I stared at the western sky for a long time as drivers breathed fumes. The Sun was still up. The Lakeshore was jammed. Couldn't see Venus or any stars. Clouds were brewing to the south. No doubt, drivers were upset behind me. In fact, it looked like it was precipitating over the lake. I never thought of that before. Does it snow INTO the water? Wispy clouds to the west. I decided that I'd better set up the 'scope: I should at least make it look like I was trying!

It was a good exercise, setting up the 'scope (and binos) in sub-zero temps, with big "Hot Paws" mitt ski gloves on. I was able to do almost every step with the gloves. I feel like an astronaut, bolts and tools and cameras slipping through my fingers.. Happily, I did not drop anything.

lat: 43.637 N
lon: 79.451 W

I was set up in 15 minutes or so. I turned the car so I could look out the front window. Not that that helped. But that's another story... Checked my palmtop learning that, at that moment, Mercury was 24° above the horizon, and Venus was 28° up. Warmed myself briefly then headed out back into the Arctic breeze.

At 5:35pm I finally spotted Venus (with the naked eye). She was about 25° in elevation, in clear sky, above the cloud bank. She looked gibbous in the 26mm Plössl. Could not see anything else nearby. I shifted the viewfinder of the 'scope so Venus appeared in the bottom-right of the view, thinking that I'd spot Mercury in the 6° field at the top-left.

Periodically, I'd gaze through the binoculars. Wrong tripod... Too low. Needed the quick-release. Regardless, could not detect anything through the 7° field.

Tried to use my Psion EPOC Series 5mx with Procycon software and voice recorder but the NiCd batteries collapsed in the extreme cold. Pulled out my pocket notebook and Space Pen!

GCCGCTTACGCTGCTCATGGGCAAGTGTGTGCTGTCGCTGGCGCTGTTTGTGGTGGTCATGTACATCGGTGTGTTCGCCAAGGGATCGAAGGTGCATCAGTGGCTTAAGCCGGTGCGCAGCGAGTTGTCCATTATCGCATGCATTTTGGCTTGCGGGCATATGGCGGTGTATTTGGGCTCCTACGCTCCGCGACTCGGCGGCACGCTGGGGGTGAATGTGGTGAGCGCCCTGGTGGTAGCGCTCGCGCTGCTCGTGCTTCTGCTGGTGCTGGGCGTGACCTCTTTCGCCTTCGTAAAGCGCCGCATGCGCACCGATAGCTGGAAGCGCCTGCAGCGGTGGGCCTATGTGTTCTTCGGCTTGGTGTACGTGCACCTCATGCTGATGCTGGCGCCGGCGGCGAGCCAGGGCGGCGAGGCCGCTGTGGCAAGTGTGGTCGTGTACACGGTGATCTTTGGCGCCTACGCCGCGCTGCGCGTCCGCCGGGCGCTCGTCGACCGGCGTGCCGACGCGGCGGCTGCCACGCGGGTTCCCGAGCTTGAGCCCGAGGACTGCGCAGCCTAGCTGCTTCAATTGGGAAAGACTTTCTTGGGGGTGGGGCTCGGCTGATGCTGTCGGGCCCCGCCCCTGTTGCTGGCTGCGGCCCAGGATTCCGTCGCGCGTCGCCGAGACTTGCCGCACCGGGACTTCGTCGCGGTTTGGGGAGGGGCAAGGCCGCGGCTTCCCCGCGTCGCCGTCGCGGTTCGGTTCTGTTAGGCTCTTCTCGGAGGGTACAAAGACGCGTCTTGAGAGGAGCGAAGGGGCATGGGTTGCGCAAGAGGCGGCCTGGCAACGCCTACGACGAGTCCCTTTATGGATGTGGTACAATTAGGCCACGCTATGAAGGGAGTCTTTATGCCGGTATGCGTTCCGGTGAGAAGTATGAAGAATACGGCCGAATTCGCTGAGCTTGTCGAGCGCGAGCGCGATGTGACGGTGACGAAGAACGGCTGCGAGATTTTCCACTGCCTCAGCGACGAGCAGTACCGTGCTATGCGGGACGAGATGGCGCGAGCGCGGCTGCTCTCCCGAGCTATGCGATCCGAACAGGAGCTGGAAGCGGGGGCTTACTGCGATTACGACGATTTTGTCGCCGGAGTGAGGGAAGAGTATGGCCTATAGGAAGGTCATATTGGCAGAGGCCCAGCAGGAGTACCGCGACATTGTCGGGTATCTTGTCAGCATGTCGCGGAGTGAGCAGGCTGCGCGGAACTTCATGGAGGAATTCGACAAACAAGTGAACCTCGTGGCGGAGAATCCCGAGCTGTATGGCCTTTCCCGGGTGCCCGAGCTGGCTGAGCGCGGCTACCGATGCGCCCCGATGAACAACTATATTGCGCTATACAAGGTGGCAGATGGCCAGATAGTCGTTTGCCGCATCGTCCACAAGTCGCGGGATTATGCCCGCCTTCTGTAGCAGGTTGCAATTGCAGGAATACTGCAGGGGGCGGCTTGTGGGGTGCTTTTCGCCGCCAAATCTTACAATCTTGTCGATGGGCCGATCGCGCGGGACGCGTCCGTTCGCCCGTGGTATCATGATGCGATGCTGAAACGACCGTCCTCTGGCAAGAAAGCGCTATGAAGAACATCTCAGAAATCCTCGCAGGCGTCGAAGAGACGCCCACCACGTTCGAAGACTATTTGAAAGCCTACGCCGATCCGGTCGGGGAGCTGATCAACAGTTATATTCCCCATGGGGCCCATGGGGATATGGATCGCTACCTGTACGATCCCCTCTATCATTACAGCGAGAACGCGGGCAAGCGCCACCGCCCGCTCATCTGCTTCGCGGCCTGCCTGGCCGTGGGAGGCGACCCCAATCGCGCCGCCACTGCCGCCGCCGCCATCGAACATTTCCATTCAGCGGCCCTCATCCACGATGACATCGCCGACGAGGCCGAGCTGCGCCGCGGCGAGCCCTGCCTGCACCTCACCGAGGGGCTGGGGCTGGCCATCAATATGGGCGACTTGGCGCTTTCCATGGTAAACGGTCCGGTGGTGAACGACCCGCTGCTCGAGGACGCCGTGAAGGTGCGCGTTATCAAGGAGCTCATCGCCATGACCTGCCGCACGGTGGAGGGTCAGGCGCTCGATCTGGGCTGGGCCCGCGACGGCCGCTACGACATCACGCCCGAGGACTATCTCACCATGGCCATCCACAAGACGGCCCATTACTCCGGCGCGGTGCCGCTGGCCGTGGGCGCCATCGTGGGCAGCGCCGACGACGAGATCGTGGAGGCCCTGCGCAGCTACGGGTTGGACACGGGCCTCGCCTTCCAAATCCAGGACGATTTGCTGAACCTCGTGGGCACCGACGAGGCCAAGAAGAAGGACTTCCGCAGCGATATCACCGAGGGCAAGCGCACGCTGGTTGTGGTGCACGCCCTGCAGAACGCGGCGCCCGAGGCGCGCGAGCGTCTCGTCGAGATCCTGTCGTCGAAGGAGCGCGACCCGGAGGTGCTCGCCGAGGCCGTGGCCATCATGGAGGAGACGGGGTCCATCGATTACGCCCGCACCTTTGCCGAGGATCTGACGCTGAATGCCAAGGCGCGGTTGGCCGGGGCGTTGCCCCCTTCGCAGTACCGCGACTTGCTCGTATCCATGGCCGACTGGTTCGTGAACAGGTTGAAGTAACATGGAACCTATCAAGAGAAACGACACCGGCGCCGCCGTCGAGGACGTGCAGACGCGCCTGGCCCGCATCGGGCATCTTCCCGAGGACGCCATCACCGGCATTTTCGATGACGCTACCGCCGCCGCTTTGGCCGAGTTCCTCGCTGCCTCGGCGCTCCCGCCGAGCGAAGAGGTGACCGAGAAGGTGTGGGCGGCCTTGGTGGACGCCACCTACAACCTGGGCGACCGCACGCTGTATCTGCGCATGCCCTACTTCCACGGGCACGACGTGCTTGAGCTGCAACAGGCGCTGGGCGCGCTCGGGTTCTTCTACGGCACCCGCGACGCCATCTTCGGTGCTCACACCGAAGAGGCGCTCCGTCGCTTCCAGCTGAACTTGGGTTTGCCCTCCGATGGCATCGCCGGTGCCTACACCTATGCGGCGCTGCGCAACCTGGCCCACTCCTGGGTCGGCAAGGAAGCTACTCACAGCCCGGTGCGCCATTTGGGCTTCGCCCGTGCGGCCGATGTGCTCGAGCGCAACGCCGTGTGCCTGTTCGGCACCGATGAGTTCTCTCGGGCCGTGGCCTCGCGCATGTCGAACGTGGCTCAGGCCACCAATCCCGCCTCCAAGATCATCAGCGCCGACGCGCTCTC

It wasn't until 6:00pm that I spotted (with the naked eye) Mercury below Venus, about 10 to 12° above the horizon. The innermost planet was 4 to 5° below and to the right of the bright, cool, blue-white of Venus, perhaps at a 30° angle from a vertical. I had to keep using "soft-focusing" to relocate Mercury with my eyes.

Examined Mercury in the 26mm. There was a lot of atmospheric distortion, difficult to focus. In fact, the focus changed. So, I waited for moments where the wind and the air stabilised. Tough in the cold. My MEC coat hood kept colliding with the telescope. My eyeglasses were speckled with frozen tears. Flipped in the 18mm OR. Made the planet look periodically gibbous and crescent shaped.

As much as I wanted to view the whole show, my feet and face were getting cold. My car thermometer were reading -12°C but the wind was intense. It felt like it was 20° below with the wind chill. I had forgotten to bring my portable weather station. Not that I needed it. It was damned cold!

It occurred to me to do an experiment: check if I could see Venus and Mercury from my neighbourhood. I fought my way home amidst insane automobile operators. As I drove along Annette, Venus beckoned me. But from the backyard (at 6:45), I could only just make out Venus above the neighbours garage. Mercury was too low for me to see now. Fingers tingling, I headed indoors.

Regardless, it was a thrilling (and chilling) evening.

That was exciting! My second career viewing of Mercury.


I first saw Mercury around 1995. Back then I was not documenting my observing sessions clearly or consistently...

But with this recent viewing, I can categorically say that I have seen, with the naked eye, Mercury, Venus, Mars, Jupiter, and Saturn. And I have viewed all these planets (and some of their moons) through through my cat telescope as well.

Nice to have that feather in my cap.